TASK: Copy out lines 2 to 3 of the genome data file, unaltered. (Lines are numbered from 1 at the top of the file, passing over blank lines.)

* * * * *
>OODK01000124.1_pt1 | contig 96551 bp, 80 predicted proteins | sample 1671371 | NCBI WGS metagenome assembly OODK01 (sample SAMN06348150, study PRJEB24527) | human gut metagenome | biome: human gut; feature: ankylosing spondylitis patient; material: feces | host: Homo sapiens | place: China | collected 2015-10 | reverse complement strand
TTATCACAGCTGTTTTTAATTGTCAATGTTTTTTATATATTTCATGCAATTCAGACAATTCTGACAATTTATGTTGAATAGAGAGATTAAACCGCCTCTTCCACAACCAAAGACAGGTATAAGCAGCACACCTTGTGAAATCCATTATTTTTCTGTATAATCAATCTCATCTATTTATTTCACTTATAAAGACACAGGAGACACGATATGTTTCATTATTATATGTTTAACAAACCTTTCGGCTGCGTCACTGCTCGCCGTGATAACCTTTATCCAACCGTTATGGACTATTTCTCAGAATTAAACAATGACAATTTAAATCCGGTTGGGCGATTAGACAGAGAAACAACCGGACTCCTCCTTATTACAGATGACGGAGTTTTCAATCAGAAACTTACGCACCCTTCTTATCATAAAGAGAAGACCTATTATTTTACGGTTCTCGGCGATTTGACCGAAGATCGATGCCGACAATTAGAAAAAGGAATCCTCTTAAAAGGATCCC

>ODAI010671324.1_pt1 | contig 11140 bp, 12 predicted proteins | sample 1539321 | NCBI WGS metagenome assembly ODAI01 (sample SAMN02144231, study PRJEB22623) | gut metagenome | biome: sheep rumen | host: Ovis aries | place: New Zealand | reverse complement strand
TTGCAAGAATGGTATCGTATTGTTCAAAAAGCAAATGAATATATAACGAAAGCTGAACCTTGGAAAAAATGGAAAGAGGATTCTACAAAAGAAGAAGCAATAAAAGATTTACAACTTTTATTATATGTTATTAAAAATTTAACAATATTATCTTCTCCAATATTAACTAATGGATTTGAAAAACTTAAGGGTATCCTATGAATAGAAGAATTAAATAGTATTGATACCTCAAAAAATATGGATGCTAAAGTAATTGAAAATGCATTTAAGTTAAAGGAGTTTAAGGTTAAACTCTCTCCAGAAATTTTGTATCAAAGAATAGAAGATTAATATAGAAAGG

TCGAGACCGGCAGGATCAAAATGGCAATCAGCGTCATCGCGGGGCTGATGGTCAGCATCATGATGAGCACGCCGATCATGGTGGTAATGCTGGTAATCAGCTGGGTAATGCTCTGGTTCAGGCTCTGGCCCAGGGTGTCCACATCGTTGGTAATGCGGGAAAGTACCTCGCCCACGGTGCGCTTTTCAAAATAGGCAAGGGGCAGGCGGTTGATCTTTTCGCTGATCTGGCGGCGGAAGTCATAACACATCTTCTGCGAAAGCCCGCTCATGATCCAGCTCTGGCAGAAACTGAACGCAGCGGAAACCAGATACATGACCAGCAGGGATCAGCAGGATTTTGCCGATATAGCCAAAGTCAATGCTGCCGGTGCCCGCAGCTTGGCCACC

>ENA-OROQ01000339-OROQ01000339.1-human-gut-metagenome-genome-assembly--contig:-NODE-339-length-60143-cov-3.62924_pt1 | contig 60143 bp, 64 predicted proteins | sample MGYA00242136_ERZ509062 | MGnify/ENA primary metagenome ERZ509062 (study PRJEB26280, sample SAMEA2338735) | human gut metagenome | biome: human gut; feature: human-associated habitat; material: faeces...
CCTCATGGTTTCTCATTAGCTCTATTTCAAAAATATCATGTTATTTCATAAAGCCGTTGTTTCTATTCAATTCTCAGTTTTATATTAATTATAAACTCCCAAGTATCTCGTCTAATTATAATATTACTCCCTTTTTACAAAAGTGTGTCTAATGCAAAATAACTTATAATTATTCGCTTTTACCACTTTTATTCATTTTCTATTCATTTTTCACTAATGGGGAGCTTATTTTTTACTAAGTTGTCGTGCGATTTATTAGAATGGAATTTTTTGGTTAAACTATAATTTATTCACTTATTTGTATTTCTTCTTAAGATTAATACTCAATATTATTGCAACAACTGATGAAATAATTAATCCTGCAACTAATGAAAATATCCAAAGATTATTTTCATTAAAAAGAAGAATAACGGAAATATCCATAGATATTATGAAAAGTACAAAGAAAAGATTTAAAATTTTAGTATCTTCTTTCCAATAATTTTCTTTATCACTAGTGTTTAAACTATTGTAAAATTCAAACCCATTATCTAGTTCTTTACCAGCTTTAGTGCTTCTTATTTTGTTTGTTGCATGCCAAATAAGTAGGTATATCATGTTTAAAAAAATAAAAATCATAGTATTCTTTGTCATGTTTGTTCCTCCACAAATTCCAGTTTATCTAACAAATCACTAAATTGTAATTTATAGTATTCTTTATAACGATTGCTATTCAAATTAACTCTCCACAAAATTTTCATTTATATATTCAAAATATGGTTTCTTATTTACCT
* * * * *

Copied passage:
TTATCACAGCTGTTTTTAATTGTCAATGTTTTTTATATATTTCATGCAATTCAGACAATTCTGACAATTTATGTTGAATAGAGAGATTAAACCGCCTCTTCCACAACCAAAGACAGGTATAAGCAGCACACCTTGTGAAATCCATTATTTTTCTGTATAATCAATCTCATCTATTTATTTCACTTATAAAGACACAGGAGACACGATATGTTTCATTATTATATGTTTAACAAACCTTTCGGCTGCGTCACTGCTCGCCGTGATAACCTTTATCCAACCGTTATGGACTATTTCTCAGAATTAAACAATGACAATTTAAATCCGGTTGGGCGATTAGACAGAGAAACAACCGGACTCCTCCTTATTACAGATGACGGAGTTTTCAATCAGAAACTTACGCACCCTTCTTATCATAAAGAGAAGACCTATTATTTTACGGTTCTCGGCGATTTGACCGAAGATCGATGCCGACAATTAGAAAAAGGAATCCTCTTAAAAGGATCCC

>ODAI010671324.1_pt1 | contig 11140 bp, 12 predicted proteins | sample 1539321 | NCBI WGS metagenome assembly ODAI01 (sample SAMN02144231, study PRJEB22623) | gut metagenome | biome: sheep rumen | host: Ovis aries | place: New Zealand | reverse complement strand